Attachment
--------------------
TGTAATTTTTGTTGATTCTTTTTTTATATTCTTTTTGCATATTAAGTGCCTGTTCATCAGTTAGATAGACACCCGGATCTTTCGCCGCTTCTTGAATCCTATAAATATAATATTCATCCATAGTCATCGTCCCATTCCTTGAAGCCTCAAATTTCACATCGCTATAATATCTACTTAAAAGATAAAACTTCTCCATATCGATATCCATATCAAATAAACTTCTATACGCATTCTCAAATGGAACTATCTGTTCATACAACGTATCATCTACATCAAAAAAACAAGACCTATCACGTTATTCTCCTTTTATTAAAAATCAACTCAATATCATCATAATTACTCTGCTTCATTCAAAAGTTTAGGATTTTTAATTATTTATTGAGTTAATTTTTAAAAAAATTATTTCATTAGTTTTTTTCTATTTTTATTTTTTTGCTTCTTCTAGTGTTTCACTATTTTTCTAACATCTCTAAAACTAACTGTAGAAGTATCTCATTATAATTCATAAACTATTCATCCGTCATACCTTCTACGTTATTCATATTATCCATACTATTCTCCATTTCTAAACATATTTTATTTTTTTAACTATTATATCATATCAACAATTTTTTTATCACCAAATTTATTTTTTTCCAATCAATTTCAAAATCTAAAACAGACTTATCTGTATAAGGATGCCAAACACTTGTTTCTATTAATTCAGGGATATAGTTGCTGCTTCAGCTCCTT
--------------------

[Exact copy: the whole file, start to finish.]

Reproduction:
TGTAATTTTTGTTGATTCTTTTTTTATATTCTTTTTGCATATTAAGTGCCTGTTCATCAGTTAGATAGACACCCGGATCTTTCGCCGCTTCTTGAATCCTATAAATATAATATTCATCCATAGTCATCGTCCCATTCCTTGAAGCCTCAAATTTCACATCGCTATAATATCTACTTAAAAGATAAAACTTCTCCATATCGATATCCATATCAAATAAACTTCTATACGCATTCTCAAATGGAACTATCTGTTCATACAACGTATCATCTACATCAAAAAAACAAGACCTATCACGTTATTCTCCTTTTATTAAAAATCAACTCAATATCATCATAATTACTCTGCTTCATTCAAAAGTTTAGGATTTTTAATTATTTATTGAGTTAATTTTTAAAAAAATTATTTCATTAGTTTTTTTCTATTTTTATTTTTTTGCTTCTTCTAGTGTTTCACTATTTTTCTAACATCTCTAAAACTAACTGTAGAAGTATCTCATTATAATTCATAAACTATTCATCCGTCATACCTTCTACGTTATTCATATTATCCATACTATTCTCCATTTCTAAACATATTTTATTTTTTTAACTATTATATCATATCAACAATTTTTTTATCACCAAATTTATTTTTTTCCAATCAATTTCAAAATCTAAAACAGACTTATCTGTATAAGGATGCCAAACACTTGTTTCTATTAATTCAGGGATATAGTTGCTGCTTCAGCTCCTT